The Governmental Process: Political Interests and Public Opinion

By David B. Truman | Go to book overview

Preface

SIGNIFICANT amounts of power are wielded in American politics by those formations usually known as "pressure groups." Most people recognize, in fact, some dimly and some sharply, that these groups are critically important elements in the political process. The power such groups dispose is involved at every point in the institutions of government, and the efforts of these formations are in various ways aided, restricted, and identified with institutionalized government. Partly because the diversity of relationships between groups and government is bewildering, we have had no inclusive working conception of the general political role of "pressure groups" or, as I prefer to call them, interest groups. The treatment of the interest group in most books on American government and politics is like that accorded the party in political writing until about the end of the nineteenth century. Nonparty groups have been dealt with in a manner that has been relatively casual and unsystematic. The interest group by and large is known as anatomy without being adequately understood as physiology.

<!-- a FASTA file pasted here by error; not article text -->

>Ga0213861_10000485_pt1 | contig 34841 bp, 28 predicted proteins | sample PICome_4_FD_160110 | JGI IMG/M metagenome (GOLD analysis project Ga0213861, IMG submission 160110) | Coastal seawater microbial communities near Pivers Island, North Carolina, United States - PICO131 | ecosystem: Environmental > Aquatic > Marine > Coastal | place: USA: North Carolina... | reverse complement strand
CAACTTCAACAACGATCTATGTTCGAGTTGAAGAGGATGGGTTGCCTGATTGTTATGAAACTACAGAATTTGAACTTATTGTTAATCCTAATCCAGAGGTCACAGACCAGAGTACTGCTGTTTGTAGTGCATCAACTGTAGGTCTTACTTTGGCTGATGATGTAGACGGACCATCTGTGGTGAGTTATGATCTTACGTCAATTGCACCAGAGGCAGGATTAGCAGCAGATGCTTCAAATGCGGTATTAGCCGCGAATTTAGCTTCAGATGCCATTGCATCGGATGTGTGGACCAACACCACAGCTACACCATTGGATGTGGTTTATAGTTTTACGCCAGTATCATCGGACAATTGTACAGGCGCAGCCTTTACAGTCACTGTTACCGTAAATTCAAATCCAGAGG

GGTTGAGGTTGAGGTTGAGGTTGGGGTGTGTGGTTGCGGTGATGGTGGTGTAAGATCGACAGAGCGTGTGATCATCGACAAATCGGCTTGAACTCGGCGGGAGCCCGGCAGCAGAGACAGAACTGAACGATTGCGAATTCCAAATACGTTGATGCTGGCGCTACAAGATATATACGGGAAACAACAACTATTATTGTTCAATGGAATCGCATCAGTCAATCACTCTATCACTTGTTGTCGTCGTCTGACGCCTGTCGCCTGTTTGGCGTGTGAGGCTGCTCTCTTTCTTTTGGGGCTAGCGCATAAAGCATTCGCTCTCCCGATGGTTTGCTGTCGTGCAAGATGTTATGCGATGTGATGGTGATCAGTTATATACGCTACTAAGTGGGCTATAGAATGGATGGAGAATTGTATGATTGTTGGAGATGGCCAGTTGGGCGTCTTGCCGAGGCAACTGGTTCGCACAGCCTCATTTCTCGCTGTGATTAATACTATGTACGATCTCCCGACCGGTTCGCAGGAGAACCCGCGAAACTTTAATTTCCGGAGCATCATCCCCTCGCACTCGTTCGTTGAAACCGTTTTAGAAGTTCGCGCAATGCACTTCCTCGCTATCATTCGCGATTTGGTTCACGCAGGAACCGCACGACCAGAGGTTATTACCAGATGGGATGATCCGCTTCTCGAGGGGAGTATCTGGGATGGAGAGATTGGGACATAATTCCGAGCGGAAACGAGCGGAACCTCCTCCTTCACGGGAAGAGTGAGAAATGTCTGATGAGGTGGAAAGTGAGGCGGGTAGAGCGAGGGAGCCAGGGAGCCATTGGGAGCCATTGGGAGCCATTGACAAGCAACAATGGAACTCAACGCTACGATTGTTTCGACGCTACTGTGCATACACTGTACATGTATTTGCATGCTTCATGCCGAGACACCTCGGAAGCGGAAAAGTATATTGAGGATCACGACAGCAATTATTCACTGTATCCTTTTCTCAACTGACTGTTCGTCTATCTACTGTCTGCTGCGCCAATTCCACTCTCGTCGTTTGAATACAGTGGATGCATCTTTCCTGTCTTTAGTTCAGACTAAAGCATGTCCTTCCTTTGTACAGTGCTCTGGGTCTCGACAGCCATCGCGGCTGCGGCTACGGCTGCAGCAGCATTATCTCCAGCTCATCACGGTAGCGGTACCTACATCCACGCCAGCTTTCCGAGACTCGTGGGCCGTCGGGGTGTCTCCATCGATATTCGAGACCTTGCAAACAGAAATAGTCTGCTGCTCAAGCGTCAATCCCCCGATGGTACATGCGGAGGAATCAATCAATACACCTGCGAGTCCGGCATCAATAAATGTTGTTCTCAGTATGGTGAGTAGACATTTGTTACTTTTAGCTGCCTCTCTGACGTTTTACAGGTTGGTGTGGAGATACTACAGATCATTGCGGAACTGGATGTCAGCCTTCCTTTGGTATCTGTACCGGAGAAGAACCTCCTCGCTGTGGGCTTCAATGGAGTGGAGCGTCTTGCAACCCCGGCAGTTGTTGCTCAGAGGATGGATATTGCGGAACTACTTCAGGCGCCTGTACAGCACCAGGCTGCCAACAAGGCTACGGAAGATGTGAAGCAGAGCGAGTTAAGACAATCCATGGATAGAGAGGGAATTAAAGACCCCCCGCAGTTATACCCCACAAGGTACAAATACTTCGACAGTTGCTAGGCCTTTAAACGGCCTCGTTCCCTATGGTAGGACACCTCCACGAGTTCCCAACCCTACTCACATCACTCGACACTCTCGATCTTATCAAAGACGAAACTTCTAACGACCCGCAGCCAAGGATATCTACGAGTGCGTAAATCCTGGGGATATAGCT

We have had no dearth of muckraking exposés designed to rouse a presumably ignorant citizenry by revealing the allegedly evil activities of "lobbies" and "special interests." The end of such tracts has not yet been seen and undoubtedly will not soon appear. They perform a political function themselves that is likely to continue indefinitely.

More important for purposes of this book are the academic monographs on particular interest groups, of which there have been a

-vii-

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